Have you sprained an ankle? Ankle sprains are pretty darn common. About 14% of all emergency room visits are because of ankle issues, and 70% of those are sprains! Unfortunately, a lot of people continue to have problems after an ankle sprain, whether it’s pain, feelings of instability, or recurrent injuries. Almost half of people have persistent issues – which makes us wonder, are we doing our job as healthcare providers to treat these appropriately?
Read on to find out:
- What exactly is an ankle sprain and how is it diagnosed?
- How is it treated?
- How can I prevent more pains and sprains?
What is an ankle sprain and how is it diagnosed?
The word sprain refers to stretching or tearing of a ligament. A ligament is a band of tissue that connects one bone to another. There are lots of ligaments attaching various bones in the foot and ankle, but an ankle sprain most commonly refers to a ligament on the outside that attaches a bone in the foot to a bone on the outside of the lower leg. (See the anterior talofibular ligament in the picture below) This ligament gets stretched or even torn when your foot lands in a downward, inward position – like when you land from a jump and your ankle rolls underneath you.
It’s not super difficult to diagnose a lateral ankle sprain, as the diagnosis is based on how it happened and where the pain and swelling are located. After an ankle sprain, you’ll feel pretty immediate pain around the outside of the ankle. Depending on the severity, the ankle will swell and putting weight on that leg may be difficult. The location of pain and swelling, combined with the mechanism of injury and a few hands-on tests can rule in a lateral ankle sprain pretty quickly. In addition, it’s important to see a healthcare provider to rule out anything else, like a broken bone. Since fractures can happen alongside ankle sprains, certain cases require x-rays to ensure proper treatment.
Once you’re cleared of broken bones, the ankle sprain can be classified by severity based on swelling and some other hands-on tests. The classification will help guide treatment and determine how long it’ll take to get back to your usual routine.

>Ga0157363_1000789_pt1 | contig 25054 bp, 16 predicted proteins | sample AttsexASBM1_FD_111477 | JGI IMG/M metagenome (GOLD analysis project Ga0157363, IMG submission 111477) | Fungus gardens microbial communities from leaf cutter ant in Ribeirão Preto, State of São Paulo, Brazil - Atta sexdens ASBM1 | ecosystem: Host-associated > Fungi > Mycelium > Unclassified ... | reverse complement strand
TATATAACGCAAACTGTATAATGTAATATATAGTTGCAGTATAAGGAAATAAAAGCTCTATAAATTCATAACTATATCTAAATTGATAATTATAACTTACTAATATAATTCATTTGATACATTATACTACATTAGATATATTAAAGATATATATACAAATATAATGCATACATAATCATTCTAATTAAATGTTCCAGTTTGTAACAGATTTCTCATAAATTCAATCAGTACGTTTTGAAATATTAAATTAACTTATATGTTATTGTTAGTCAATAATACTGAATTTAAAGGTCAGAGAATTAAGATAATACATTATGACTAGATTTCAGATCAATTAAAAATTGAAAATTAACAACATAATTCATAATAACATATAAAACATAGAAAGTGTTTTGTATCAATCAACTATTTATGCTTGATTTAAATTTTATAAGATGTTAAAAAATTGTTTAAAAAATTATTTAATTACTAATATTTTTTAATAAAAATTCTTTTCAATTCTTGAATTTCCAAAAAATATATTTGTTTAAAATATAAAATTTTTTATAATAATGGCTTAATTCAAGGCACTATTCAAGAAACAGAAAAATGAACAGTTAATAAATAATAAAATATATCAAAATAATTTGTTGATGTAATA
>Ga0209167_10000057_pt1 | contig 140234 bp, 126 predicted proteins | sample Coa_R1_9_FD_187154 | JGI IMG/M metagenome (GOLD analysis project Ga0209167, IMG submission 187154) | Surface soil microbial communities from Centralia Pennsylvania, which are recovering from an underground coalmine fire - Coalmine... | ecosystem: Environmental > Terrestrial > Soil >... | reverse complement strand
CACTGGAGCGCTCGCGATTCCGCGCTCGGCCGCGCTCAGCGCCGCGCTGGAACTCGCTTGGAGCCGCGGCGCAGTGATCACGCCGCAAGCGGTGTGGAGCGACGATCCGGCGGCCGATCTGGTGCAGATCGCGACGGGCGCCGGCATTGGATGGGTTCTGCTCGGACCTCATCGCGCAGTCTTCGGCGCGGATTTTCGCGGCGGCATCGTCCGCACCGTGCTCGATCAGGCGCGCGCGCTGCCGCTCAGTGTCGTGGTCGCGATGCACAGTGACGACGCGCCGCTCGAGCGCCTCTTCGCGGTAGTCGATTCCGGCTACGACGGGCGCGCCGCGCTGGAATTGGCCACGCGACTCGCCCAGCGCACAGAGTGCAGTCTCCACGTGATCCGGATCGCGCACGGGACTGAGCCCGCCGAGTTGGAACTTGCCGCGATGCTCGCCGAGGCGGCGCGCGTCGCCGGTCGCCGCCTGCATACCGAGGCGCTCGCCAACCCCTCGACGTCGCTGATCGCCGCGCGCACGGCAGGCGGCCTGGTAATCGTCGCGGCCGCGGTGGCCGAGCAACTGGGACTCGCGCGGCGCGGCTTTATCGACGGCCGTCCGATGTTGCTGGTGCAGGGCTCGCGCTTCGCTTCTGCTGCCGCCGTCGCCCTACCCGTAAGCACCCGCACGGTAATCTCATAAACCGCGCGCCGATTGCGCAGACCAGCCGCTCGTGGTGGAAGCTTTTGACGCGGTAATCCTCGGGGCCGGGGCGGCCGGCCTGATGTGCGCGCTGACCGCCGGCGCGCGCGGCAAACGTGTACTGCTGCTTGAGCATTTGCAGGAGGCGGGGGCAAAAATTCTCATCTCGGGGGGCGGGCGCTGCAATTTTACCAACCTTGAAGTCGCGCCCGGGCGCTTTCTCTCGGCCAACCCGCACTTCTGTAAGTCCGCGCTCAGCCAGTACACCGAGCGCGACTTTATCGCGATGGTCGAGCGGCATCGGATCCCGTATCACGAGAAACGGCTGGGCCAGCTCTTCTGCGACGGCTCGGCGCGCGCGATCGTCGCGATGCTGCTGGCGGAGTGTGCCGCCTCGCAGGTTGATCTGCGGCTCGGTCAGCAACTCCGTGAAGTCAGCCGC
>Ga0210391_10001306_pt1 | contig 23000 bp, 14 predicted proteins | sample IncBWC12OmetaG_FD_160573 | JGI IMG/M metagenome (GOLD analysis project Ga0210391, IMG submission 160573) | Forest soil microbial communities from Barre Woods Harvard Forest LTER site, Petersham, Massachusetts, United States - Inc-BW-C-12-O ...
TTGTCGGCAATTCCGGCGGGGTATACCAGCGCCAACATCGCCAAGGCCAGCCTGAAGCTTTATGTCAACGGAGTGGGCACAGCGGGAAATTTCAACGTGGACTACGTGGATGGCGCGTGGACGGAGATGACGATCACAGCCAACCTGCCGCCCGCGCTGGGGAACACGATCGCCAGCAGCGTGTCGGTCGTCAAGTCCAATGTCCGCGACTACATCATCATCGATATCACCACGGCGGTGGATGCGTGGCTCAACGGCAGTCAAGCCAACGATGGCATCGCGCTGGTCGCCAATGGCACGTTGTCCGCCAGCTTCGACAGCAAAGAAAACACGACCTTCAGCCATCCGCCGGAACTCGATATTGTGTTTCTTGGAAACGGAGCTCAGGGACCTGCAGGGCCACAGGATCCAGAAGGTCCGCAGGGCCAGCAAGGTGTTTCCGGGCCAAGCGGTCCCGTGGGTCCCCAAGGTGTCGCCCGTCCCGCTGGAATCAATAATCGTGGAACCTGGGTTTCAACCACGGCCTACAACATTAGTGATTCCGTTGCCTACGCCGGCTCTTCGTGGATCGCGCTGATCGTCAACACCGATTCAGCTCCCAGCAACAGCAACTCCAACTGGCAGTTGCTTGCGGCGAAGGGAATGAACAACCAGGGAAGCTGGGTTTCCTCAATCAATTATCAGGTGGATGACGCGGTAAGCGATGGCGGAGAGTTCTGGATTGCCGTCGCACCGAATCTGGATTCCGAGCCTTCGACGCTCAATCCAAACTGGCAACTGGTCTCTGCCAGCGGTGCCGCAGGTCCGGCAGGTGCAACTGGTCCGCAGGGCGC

How is an ankle sprain treated?
How many of you just walked it off? It’s a bit concerning that many people don’t receive any care after an ankle sprain, especially when factoring in the high rates of recurrent pain, instability and injury. Studies suggest that long-term instability, when untreated, may even lead to ankle arthritis.
Depending on the severity of the sprain, you may have to use crutches for a short period of time until walking is tolerable. After that, you’ll gradually progress back to regular activities like running and jumping. Oftentimes, this progression isn’t supervised and is done pretty rapidly – increasing the risk that you’ll re-sprain the ankle and have persistent ankle issues.
Though physical therapy isn’t commonly prescribed after an ankle sprain, we think it should be! Physical therapists can help restore normal ankle motion, which is commonly impaired after a severe sprain, and can then contribute to other issues including knee pain and shin splints. A physical therapist will also give you strength exercises for your foot, ankle and even hips to get the ankle feeling better and decrease your chances of this happening again.
How to prevent future pains & sprains
Even though it may seem like it’s ‘just a sprain’, keep in mind that it can have long-term consequences if not treated appropriately. Early movement, hands-on therapy, exercise and bracing are highly recommended to optimize outcomes after spraining your ankle. See a physical therapist to make sure you’re doing the right things to prevent persistent pain and future injury. Give us a call today to find out how we can help!